By this time next year, SunSoft Inc wants the chiefs of the Unix tribes, Unix Systems Laboratories Inc’s Roel Pieper, Santa Cruz Operation Inc’s Doug Michels, and its own Ed Zander, to have declared how each of them will support and implement a common definition of Unix in their respective desktop operating systems. As reported […]
By this time next year, SunSoft Inc wants the chiefs of the Unix tribes, Unix Systems Laboratories Inc’s Roel Pieper, Santa Cruz Operation Inc’s Doug Michels, and its own Ed Zander, to have declared how each of them will support and implement a common definition of Unix in their respective desktop operating systems. As reported (CI No 2,063), the definition – a low-level application binary interface – will be owned by Unix International Inc and is to be published in the next edition of the Unix International RoadMap, due at the forthcoming Unix International members meeting in February. Unix International and the suppliers hope such an interface will enable independent software vendors to develop one binary version of an application that will, as far as is possible, run unchanged across shrink-wrapped desktop Unix products like Solaris, Unix System V.4.2, UnixWare and Open Desktop. With Microsoft Corp’s Windows NT effort gathering steam, SunSoft’s director of business development and strategic planning, Michael Sears, believes a resolution of the desktop compatibility issue must happen in 1993: it is doable in nine to 12 months. Although System V.4 ironed out many differences in the various Unix implementations, the problem of incompatible interfaces has precluded a satisfactory resolution of the issue. Unix Labs and SunSoft identified areas of difference in their desktops while beta testing the environments earlier this year. Object-level interface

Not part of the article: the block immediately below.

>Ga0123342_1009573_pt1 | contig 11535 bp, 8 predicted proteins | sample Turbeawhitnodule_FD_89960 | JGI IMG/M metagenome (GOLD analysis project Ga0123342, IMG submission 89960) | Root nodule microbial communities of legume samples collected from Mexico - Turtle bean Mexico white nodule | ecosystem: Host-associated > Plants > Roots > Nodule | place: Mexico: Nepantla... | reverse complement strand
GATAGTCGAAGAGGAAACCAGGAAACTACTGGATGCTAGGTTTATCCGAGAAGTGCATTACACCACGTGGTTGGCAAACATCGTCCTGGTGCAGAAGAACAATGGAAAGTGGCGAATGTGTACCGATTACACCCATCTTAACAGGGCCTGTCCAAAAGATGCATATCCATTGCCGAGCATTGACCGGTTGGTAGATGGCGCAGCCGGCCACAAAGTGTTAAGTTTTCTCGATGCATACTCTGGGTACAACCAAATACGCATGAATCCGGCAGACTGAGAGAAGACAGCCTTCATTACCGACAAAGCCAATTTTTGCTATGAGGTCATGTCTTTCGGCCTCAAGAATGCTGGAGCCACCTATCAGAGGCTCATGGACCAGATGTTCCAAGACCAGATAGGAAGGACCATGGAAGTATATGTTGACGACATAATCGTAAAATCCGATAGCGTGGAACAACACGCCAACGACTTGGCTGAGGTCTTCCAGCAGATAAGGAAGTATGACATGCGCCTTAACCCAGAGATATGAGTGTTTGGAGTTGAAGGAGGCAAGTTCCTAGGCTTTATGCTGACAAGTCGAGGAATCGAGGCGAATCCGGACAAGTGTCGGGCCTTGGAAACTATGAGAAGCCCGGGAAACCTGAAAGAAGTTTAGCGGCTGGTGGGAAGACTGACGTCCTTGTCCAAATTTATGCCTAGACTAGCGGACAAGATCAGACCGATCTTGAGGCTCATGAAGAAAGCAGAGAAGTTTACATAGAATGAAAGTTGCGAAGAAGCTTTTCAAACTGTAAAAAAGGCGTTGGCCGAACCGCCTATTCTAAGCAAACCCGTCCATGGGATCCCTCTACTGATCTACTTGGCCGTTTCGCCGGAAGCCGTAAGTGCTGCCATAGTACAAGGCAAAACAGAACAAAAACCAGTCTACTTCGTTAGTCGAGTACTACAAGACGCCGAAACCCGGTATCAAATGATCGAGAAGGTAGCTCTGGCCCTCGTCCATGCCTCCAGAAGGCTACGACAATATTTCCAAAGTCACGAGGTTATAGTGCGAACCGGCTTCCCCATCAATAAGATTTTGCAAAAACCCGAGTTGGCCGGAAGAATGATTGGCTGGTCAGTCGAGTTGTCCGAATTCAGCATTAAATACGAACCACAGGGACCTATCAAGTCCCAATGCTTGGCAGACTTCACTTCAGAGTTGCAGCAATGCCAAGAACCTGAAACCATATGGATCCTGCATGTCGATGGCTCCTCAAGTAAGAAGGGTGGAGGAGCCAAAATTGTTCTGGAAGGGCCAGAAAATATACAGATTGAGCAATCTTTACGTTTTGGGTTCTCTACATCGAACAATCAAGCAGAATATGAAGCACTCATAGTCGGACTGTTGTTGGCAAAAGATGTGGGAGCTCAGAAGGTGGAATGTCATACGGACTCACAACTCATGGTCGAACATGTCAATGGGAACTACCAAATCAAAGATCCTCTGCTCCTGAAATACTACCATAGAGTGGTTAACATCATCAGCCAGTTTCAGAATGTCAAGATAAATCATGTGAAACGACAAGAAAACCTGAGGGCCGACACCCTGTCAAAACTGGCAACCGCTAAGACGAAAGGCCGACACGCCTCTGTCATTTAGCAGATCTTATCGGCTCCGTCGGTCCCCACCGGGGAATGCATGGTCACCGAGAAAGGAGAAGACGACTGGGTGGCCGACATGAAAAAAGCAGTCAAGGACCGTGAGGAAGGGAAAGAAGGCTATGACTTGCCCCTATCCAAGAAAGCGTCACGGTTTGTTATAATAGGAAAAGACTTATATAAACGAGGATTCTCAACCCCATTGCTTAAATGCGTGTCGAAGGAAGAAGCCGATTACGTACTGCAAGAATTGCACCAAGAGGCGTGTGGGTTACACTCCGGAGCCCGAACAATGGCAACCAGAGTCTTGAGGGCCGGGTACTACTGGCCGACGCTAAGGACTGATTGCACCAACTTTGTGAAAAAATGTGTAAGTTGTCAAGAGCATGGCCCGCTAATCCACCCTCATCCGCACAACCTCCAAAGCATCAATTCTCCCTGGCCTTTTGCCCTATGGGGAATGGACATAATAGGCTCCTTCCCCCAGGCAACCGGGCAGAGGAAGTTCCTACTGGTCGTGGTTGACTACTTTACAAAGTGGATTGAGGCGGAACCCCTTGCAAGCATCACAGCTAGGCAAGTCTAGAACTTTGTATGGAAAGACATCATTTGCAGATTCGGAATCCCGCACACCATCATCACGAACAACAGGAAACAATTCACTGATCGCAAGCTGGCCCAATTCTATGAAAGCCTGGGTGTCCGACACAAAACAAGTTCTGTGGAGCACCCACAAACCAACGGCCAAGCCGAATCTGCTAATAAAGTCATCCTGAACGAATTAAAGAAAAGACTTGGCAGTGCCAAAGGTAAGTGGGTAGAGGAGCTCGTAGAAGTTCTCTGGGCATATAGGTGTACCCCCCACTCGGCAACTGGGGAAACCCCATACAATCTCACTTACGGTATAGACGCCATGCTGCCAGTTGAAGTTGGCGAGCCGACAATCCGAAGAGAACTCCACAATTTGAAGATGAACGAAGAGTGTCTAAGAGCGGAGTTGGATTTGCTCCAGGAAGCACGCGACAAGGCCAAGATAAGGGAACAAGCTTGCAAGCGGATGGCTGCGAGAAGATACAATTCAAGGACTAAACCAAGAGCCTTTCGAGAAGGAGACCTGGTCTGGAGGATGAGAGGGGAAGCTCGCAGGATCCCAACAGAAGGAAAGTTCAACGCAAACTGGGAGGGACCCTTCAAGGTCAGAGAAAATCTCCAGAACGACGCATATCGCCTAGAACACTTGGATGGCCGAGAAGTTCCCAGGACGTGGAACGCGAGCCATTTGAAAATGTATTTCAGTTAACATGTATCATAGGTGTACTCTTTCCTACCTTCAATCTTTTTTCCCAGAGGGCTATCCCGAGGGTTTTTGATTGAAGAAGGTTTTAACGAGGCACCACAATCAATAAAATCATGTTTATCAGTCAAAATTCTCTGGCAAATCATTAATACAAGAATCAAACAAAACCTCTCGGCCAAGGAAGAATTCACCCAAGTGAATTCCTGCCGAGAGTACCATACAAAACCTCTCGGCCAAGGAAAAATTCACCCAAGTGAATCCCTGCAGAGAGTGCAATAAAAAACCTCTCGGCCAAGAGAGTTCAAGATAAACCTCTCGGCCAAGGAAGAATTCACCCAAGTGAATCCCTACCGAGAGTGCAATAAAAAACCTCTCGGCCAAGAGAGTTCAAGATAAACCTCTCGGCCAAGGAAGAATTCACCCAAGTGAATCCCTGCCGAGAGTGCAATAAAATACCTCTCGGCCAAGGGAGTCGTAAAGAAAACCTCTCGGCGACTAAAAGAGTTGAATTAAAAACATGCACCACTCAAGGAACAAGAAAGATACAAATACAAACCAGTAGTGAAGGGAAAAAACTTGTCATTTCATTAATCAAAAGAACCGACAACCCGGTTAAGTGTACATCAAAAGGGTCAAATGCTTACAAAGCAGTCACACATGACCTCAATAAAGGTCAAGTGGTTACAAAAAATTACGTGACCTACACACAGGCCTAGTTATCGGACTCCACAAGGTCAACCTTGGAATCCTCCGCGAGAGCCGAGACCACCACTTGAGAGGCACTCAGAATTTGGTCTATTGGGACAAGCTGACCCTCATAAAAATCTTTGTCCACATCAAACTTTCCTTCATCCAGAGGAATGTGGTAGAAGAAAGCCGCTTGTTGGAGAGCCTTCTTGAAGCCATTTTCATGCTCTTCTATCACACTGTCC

Most differences have been addressed in an object-level interface definition that takes bits from System V.4.2 and Solaris, which will form the basis of the Unix International binary interface. It will specify that the look and feel of a graphical user interface must, for example, include a common set of widgets, or at the very least, the ability to support them. Unix Labs and SunSoft have spent the last few months working out the commercial implications of the binary interface on delivery schedules and compatibility issues. With time short, SunSoft, Unix International and Unix Labs technical teams are working to nail down outstanding differences: the accompanying lobbying campaigns do at least bear testament to their efforts. The success of these individual desires notwithstanding, general belief is that some form of compromise is most likely. Unix International says it will ensure issues not resolved don’t cause major problems for indepen software vendors – they’ll be addressed by advanced technology programmes and a new set of relationships with the suppliers. Unix International expects a fully-converged binary interface to result over time, which will eventually include some form of requirement for a common developmenmt environment. The UK Defence Research Agency’s Ten15 Architecture Neutral Distribution Format technology will also be incorporated: Unix International says it has been working closely with the UK military researchers for the last six months on proposals. Other binary interfaces for multiprocessing and security will follow soon after by which time Unix International expects Santa Cruz to join the party. Quietly, Unix International is also expected to begin relationships with firms other than Unix Labs for technology development on its behalf. Not, says Unix International, to kowtow to any kinds of preconditions SunSoft wants the Unix club to meet for the firm to close on the desktop issue, but simply because Unix Labs does not have resources to do all the development work coming down the line. SunSoft argues Unix International needs to move away from Unix Labs: Sears says many Unix International members want that to happen, but denies SunSoft is holding Unix International hostage.